Fewer conflicts or more constructive conflicts. A willingness to see perspectives beyond your own can lead to more fruitful outcomes when you disagree.

Happier relationships. Multiple studies show a positive correlation between agreeableness and relationship satisfaction, which makes sense, given that this personality type is associated with honesty, compassion, collaboration, and empathy.[12]

On the flip side, agreeableness is also associated with a reluctance to express needs and sexual desires. This may be associated with a fear of judgment, conflict avoidance, or sensitivity. This may be an opportunity for those who score high on agreeableness to tap into their openness in order to push their boundaries and embrace a bit of discomfort in the name of growth and pleasure.

extroversion refers to the extent to which you seek out social interaction


Across multiple analyses, neuroticism is associated with negative sexual and relational outcomes, including dissatisfaction, infidelity, jealousy, performance anxiety, negative body image, and conflict. However, when we consider traits associated with neuroticism, it can be helpful to view neurotic behaviours and even tendencies as fluid. And there are potential positives associated with some of the traits that fall under the umbrella of neuroticism: Some degree of worry is normative and functional. When we worry, it can inspire us to take action. For example, worry may lead to talking to a partner about concerns, fears, and insecurities, which can lead to a meaningful connection underscored by authenticity and vulnerability. And rumination can also lead to creative solutions.

One very important note that underscores how sociocultural norms and layers of identity intersect with and challenge personality theories, including the Big Five: most research focuses on (or assumes) heterosexuality, but correlations between sexual behaviour and the Big Five can be different for LGBTQ folks. For example, one study found that in contrast to heterosexuals (who reported more partners when high in neuroticism), gay and bisexual individuals reported more sexual partners when they’re more emotionally stable.[13] Along with emotional stability, a rich body of research suggests that kindness is one key to lasting, happy relationships. A comprehensive study of 2500 couples over 20 years found that conscientiousness and emotional stability (low levels of neuroticism) are far stronger predictors of relationship satisfaction than like-mindedness or having similar personalities.


As always, theories (and studies) cannot paint a complete picture when it comes to human behaviour and interaction, so don’t fret if your “type” doesn’t perfectly align with your relational and sexual expectations. The good news is that personality traits can change over time according to environment, opportunities, and how we see the world. And the exciting part is that most change is positive — we tend to become more conscientious, altruistic, agreeable, and emotionally stable with time[14][15][16] — so regardless of your personality type (or your partner’s), the future can be bright for pleasurable connections of all kinds.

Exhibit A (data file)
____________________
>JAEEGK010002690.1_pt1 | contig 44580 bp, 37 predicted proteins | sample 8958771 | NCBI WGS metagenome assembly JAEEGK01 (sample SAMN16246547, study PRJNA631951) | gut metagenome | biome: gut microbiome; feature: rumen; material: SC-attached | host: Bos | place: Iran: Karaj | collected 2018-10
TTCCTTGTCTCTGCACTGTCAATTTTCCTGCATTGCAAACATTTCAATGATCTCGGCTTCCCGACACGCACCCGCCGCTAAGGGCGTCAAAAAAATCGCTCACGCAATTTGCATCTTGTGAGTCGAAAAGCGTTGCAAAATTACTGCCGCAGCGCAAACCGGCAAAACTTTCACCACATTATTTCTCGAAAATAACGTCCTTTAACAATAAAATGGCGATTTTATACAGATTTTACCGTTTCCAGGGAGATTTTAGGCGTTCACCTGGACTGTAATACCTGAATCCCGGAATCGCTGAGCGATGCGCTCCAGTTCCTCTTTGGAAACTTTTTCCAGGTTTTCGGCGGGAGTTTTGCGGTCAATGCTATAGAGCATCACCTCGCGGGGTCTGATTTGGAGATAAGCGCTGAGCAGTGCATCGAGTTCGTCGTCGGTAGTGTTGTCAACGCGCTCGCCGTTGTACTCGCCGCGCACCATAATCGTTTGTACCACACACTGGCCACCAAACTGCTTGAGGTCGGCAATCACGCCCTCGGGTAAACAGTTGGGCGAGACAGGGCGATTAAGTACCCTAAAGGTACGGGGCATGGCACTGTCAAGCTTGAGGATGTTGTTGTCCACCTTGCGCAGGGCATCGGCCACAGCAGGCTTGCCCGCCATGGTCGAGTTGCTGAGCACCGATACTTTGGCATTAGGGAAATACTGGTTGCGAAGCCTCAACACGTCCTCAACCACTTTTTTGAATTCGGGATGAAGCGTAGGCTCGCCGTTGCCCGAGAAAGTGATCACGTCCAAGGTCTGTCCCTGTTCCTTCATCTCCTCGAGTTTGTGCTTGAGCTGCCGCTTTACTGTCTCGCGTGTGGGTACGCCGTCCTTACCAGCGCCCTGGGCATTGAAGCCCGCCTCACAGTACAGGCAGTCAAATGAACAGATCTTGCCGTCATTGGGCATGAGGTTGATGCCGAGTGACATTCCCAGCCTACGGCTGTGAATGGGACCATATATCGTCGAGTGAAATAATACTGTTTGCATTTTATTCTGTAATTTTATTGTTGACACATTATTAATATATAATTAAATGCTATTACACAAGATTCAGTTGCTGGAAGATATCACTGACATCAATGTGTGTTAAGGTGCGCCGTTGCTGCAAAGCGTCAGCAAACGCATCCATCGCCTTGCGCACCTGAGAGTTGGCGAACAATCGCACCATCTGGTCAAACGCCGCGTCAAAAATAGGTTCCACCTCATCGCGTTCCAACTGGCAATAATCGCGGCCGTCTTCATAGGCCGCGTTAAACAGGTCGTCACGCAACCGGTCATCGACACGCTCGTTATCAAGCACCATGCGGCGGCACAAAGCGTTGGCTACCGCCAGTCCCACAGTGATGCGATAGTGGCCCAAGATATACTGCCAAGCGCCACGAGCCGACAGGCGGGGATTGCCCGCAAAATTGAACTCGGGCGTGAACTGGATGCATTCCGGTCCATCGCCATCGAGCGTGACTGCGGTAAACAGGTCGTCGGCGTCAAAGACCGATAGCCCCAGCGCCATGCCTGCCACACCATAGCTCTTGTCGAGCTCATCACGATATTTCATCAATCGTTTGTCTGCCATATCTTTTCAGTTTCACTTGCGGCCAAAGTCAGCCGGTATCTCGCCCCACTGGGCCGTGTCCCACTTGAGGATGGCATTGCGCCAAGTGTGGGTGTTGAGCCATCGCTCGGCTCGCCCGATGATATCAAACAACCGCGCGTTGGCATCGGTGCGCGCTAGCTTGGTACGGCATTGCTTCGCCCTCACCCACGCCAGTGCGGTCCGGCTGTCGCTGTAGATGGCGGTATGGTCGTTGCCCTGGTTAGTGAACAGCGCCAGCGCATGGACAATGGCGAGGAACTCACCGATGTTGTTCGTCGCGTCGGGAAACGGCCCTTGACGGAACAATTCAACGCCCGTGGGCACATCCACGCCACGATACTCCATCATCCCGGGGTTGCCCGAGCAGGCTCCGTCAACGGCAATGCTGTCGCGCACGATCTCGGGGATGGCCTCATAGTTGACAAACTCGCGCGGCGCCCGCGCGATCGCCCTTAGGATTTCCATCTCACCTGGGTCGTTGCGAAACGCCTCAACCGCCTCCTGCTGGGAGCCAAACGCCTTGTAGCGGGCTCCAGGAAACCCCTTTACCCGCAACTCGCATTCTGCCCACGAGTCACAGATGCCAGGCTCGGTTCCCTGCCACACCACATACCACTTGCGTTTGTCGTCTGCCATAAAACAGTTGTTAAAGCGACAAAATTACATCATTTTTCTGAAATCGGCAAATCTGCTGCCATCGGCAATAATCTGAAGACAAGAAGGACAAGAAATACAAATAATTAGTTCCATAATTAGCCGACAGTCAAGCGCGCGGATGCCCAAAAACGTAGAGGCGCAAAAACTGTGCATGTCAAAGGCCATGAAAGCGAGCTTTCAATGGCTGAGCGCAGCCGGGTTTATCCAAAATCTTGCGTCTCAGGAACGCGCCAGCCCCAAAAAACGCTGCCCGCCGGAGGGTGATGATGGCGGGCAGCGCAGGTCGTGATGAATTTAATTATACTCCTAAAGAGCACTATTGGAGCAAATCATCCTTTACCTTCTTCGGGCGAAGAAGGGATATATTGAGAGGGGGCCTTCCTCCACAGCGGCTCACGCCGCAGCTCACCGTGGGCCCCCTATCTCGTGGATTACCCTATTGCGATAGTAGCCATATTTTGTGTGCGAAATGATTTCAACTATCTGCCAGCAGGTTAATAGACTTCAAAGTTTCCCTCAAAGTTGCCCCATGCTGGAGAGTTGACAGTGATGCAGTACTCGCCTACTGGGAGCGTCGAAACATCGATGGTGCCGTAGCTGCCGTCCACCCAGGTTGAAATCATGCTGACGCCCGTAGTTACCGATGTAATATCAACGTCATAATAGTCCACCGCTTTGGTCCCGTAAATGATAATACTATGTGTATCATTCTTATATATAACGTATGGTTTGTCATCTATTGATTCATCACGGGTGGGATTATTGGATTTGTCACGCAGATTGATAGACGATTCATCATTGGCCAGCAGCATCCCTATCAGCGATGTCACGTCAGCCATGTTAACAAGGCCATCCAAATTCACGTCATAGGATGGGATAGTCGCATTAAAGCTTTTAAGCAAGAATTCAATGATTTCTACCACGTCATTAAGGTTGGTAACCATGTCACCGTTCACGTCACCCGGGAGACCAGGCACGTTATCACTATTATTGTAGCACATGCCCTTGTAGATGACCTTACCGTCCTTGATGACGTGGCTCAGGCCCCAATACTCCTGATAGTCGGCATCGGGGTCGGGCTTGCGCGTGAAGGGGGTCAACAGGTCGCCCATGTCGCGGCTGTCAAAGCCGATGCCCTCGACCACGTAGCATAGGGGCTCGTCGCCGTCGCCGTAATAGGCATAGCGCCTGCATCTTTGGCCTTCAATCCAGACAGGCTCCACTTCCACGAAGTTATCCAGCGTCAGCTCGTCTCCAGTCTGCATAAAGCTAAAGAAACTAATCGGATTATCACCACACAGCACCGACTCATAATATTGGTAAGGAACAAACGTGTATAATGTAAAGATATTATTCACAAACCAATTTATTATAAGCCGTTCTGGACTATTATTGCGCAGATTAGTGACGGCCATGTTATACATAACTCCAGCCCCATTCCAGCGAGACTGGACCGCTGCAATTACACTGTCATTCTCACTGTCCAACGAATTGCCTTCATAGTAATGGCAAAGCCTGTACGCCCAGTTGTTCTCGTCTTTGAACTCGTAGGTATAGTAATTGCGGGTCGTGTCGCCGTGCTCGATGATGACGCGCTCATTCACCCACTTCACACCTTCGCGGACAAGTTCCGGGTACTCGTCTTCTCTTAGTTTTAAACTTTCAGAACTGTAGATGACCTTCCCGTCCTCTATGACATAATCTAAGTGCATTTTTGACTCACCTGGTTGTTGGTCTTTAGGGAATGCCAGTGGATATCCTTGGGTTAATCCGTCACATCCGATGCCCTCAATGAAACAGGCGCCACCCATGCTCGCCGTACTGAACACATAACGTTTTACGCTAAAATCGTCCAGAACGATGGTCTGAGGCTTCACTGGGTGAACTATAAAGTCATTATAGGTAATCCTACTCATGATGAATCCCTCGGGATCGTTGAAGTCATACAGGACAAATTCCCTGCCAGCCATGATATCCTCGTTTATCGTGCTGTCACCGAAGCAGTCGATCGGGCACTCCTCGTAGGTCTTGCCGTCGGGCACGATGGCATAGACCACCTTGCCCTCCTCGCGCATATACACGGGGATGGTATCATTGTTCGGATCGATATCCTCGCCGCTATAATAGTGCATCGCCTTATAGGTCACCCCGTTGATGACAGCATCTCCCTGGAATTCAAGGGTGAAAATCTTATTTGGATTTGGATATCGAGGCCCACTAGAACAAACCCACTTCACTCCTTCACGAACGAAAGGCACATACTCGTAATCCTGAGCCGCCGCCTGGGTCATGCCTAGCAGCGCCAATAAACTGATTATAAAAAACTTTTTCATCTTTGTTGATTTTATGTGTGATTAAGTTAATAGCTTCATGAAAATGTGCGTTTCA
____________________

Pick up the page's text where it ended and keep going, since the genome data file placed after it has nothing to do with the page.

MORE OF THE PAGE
[1] Wismeijer, Andreas & Assen, Marcel. (2013). Psychological Characteristics of BDSM Practitioners. The journal of sexual medicine. 10. 10.1111/jsm.12192.

[2] Moors, A. C., Selterman, D. F., & Conley, T. D. (2017). Personality correlates of desire to engage in consensual non-monogamy among lesbian, gay, and bisexual individuals. Journal of Bisexuality, 17(4), 418–434.

[3] Rausch, D., Dekker, A., & Rettenberger, M. (2017). The construct of sexual openness for females in steady intimate relationships. PloS one, 12(6), e0172274.

[4] Donnellan, M. B., Conger, R. D., & Bryant, C. M. (2004). The Big Five and enduring marriages. Journal of Research in Personality, 38(5), 481–504.


[6] Wilson, Robert & Harris, Kelci & Vazire, Simine. (2015). Personality and Friendship Satisfaction in Daily Life: Do Everyday Social Interactions Account for Individual Differences in Friendship Satisfaction?. European Journal of Personality. 29. 10.1002/per.1996.

[7] Rogowska, A., Tofel, M., Zmaczyńska-Witek, B., & Kardasz, Z. (2022). The relationship of number of sexual partners with personality traits, age, gender and sexual identification. Psychology & Sexuality, 13(2), 147–164.

[8] van Zyl, C. J. J. (2021). The five factor model and infidelity: Beyond the broad domains. Personality and Individual Differences, 172, 110553-.

[9] Fan, J. (2020) Relationships between Five-Factor Personality Model and Anxiety: The Effect of Conscientiousness on Anxiety. Open Journal of Social Sciences, 8, 462-469. doi: 10.4236/jss.2020.88039.

[10] Jirjahn, U., Ottenbacher, M. Big Five personality traits and sex. J Popul Econ 36, 549–580 (2023).

[11] Orayzi, H.R., Abedi, A., & Amini, M. (2016). A meta-analysis of extroversion and marital satisfaction.

[12] Donnellan, M. B., Conger, R. D., & Bryant, C. M. (2004). The Big Five and enduring marriages. Journal of Research in Personality, 38(5), 481–504.

[13] Rogowska, A., Tofel, M., Zmaczyńska-Witek, B., & Kardasz, Z. (2022). The relationship of number of sexual partners with personality traits, age, gender and sexual identification. Psychology & Sexuality, 13(2), 147–164.

[14] Damian, R. I., Spengler, M., Sutu, A., & Roberts, B. W. (2019). Sixteen going on sixty-six: A longitudinal study of personality stability and change across 50 years. Journal of Personality and Social Psychology, 117(3), 674–695.

[15] Rantanen, Johanna & Metsäpelto, Riitta-Leena & Feldt, Taru & Pulkkinen, Lea & Kokko, Katja. (2008). Long-Term Stability in the Big Five Personality Traits in Adulthood. Scandinavian journal of psychology. 48. 511-8. 10.1111/j.1467-9450.2007.00609.x.

[16] Pornpattananangkul, N., Chowdhury, A., Feng, L., & Yu, R. (2019). Social Discounting in the Elderly: Senior Citizens are Good Samaritans to Strangers. The journals of gerontology. Series B, Psychological sciences and social sciences, 74(1), 52–58.